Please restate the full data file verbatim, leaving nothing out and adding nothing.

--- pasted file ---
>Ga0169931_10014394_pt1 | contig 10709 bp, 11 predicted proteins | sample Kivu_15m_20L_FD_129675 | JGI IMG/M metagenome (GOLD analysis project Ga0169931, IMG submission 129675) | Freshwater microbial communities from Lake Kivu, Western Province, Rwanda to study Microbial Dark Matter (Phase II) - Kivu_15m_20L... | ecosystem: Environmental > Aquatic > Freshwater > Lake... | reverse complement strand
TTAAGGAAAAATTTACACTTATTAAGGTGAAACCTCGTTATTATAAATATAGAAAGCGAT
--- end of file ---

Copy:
>Ga0169931_10014394_pt1 | contig 10709 bp, 11 predicted proteins | sample Kivu_15m_20L_FD_129675 | JGI IMG/M metagenome (GOLD analysis project Ga0169931, IMG submission 129675) | Freshwater microbial communities from Lake Kivu, Western Province, Rwanda to study Microbial Dark Matter (Phase II) - Kivu_15m_20L... | ecosystem: Environmental > Aquatic > Freshwater > Lake... | reverse complement strand
TTAAGGAAAAATTTACACTTATTAAGGTGAAACCTCGTTATTATAAATATAGAAAGCGAT